This is natural and to be expected, since this is really India’s wonderful Vaisnava culture. It was not always so, though, and Srila Prabhupada’s preaching in India was not very successful until he first made many disciples outside India.

    Of course he tried to train his non-Indian disciples up to behave like perfect ladies and gentlemen. Coming from non-Indian homes we may have had many strange ways (for example, we do not separate boys and girls in the West as they have traditionally done in India), and he tried to teach us to observe cultural etiquette properly (I have to admit I am a slow learner).

    Then again, he emphasized the most important thing is to learn to discharge pure devotional service. All those great qualities like pridelessness and self-control and compassion and equanimity and tolerance and being the dearmost intimate friend of all living entities become the natural ornaments of those who chant the Holy Names without offense, even if they come from uncultured families. We should aspire to see those qualities developing in ourselves.

    I heard one story (I think it is genuine) that Acyutananda was told by some smarta-types in India that because of his pious deeds he would be able to be born in a good Hindu family in his next life. So when he told Prabhupada what they said, Srila Prabhupada responded something like, “You should tell them that if they are fortunate they may be born in America and join ISKCON.”

    One danger is that some Indian devotees may think they know things from their families or traditions that are not exactly according to our line of acaryas. Last year at San Francisco Ratha Yatra one older South Indian man was complaining in the question booth that we “westerners” fail to understand that Krishna is an expansion of Vishnu and not the other way around. I kept explaining that in was not only “westerners”, that Prabhupada has said this, Rupa and Jiva Goswami have elaborately explained it, I gave evidence from Srimad Bhagavatam and Bhagavad Gita, from Jayadeva Goswami and so many things, but it was very hard for him to accept that I was not just bewildered because I am non-Indian.

    So we have to learn from each other, taking care to stay exactly faithful to parampara.

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    Akruranatha ( User Karma: 0 ) says:

    Another problem when preaching in non-Indian countries is, we have to make sure that we are actually getting the message out in an appealing, accessible way to the local population.

    Krishna appears in different forms in every society, even in every species of life. He wants to reclaim all His fallen parts and parcels. He sent Srila Prabhupada out to preach among non-Hindus and make them devotees, first and foremost, rather than make them Hindus. Devotees have (or soon will develop) all good qualities of the demigods.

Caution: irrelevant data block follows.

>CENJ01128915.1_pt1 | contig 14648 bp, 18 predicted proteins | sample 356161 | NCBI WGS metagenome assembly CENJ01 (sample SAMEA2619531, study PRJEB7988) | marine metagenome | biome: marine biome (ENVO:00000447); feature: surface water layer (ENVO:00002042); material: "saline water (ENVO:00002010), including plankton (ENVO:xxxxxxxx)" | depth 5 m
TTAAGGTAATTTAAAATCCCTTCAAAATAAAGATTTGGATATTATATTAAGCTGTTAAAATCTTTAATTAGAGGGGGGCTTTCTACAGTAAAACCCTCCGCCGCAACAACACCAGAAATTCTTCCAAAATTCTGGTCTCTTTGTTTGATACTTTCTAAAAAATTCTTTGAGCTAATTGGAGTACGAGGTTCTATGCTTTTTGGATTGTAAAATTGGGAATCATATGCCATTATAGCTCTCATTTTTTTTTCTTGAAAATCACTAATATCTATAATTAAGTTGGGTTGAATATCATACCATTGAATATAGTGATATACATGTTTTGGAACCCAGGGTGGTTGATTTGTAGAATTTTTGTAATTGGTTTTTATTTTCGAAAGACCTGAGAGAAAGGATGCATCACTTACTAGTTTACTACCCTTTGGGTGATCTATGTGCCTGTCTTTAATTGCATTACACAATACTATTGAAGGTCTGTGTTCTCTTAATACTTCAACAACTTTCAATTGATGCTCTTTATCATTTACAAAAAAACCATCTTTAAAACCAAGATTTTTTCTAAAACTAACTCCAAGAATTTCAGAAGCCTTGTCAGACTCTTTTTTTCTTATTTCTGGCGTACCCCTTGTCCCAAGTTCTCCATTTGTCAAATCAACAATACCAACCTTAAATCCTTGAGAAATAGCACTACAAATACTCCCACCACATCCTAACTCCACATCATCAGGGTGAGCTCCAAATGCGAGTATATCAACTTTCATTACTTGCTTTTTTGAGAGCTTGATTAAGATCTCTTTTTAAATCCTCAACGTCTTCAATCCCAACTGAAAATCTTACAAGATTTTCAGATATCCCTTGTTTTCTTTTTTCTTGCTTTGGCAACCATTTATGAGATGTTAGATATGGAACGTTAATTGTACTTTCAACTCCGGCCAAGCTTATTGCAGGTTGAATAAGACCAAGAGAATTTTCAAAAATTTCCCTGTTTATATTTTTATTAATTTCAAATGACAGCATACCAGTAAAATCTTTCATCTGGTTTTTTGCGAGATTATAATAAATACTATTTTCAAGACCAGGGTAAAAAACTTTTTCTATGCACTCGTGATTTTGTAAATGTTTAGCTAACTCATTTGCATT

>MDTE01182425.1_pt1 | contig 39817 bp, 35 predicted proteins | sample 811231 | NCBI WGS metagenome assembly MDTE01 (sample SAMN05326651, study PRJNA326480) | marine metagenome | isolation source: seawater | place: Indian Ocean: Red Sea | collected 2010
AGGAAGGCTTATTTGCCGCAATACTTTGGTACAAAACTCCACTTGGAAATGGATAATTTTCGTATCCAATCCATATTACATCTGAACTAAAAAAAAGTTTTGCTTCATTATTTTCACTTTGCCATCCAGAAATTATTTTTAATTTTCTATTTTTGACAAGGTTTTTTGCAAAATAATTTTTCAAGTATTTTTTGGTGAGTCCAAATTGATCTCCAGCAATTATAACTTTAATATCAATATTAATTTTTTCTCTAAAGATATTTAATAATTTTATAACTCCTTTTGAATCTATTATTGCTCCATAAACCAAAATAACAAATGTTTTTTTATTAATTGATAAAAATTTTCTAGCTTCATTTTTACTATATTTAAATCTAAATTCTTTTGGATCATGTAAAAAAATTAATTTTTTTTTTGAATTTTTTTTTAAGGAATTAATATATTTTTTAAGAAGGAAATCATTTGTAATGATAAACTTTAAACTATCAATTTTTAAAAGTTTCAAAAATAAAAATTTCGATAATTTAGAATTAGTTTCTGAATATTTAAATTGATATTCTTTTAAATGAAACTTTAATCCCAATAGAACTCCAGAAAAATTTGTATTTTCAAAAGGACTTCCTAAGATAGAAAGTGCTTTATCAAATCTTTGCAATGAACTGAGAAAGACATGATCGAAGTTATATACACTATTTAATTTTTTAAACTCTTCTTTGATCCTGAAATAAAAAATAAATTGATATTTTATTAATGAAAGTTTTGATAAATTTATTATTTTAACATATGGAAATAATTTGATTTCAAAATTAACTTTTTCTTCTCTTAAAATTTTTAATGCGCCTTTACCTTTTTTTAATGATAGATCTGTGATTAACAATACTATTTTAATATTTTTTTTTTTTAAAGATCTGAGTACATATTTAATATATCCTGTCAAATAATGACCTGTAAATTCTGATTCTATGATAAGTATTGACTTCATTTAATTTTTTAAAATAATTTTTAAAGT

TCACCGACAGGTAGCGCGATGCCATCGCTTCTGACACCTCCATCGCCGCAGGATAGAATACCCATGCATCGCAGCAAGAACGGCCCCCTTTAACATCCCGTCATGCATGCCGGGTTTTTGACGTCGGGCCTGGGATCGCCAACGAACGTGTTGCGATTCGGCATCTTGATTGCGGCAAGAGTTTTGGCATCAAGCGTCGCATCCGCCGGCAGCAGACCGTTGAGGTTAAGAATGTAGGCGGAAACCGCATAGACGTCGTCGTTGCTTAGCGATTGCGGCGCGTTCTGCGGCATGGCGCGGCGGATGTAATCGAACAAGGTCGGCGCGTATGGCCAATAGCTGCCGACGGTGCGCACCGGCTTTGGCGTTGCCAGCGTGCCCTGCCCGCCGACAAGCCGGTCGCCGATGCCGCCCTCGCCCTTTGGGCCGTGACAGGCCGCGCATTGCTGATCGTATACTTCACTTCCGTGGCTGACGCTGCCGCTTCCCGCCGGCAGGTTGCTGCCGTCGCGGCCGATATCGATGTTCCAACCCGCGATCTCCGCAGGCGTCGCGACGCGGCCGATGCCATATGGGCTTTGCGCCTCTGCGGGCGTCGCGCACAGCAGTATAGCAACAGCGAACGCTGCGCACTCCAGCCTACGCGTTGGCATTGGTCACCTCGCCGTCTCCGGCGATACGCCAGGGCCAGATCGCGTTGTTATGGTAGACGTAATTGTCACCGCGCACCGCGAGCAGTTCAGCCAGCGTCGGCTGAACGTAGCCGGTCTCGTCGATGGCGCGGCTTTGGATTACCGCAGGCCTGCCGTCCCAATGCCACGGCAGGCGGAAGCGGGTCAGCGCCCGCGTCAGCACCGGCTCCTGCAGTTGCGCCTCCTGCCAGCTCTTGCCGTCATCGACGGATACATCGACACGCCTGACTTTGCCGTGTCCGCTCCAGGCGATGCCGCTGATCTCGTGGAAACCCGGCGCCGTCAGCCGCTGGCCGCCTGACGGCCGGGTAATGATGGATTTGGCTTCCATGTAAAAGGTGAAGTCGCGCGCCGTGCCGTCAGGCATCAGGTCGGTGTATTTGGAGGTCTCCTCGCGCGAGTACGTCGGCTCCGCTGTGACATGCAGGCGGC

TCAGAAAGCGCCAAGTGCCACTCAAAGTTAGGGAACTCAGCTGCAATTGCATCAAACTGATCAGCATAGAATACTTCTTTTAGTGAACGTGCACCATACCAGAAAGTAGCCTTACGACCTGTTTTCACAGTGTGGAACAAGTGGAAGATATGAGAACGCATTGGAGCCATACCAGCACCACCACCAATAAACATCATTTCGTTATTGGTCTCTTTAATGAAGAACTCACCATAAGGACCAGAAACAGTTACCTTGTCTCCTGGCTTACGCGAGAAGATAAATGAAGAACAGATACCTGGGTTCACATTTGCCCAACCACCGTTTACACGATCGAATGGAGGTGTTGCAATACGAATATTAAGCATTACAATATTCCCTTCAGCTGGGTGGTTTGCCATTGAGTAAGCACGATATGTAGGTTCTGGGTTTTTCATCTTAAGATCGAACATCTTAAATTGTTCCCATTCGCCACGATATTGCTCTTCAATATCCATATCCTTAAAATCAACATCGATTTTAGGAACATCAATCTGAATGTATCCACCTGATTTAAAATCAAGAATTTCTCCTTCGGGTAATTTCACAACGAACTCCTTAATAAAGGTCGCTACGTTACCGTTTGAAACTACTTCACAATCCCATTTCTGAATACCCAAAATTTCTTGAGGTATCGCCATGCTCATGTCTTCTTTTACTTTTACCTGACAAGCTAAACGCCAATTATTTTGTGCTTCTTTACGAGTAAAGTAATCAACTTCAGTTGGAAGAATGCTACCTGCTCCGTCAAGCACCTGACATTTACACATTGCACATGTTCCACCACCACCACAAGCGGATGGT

Naturally people tend to gravitate to others with similar interests and qualities. Straight-edge youth gravitates toward other straight-edge youth, hippies gravitate to hippies and scholars gravitate to scholars, new-age astrology-types may seek like-minded friends, and business people may be more comfortable with other business people, but we have to remember that what brings us all together is our eternal relationship with Krishna. We should beware we do not become complacent and fail to reach out to diverse populations and train them in participating and running our ISKCON centers.

    If a center outside India becomes overwhelmingly Indian in its congregational demographic, the devotees should be racking their brains to figure out how to attract and engage members of the local community. Otherwise there is danger that people may take it, “This is just for Indians, not for us.” We cannot let that happen.

    Our nice Indian devotees have to also be concerned to follow in Srila Prabhupada’s footsteps, uncompromisingly preaching the pure message of Lord Caitanya in a way that changes the hearts of people from all nations, languages, cultures, backgrounds. Of course we cannot imitate Prabhupada, but we have to try to follow his example .

    And our nice non-Indian devotees should gradually learn whatever is useful in Indian culture for pleasing Krishna and preaching Krishna consciousness on Prabhupada’s order. I feel myself very clumsy and uncouth, not having fine manners of high-class Aryan civilization.

    First-class Indian devotees will have a leg-up preaching anywhere, because they automatically have the mantle of knowing the culture, the language, the history. If they are very sincere and dedicated, broad-minded Vaisnava devotees, we can expect them to be influential preachers, and they can help usher in a new Krishna culture all over the world.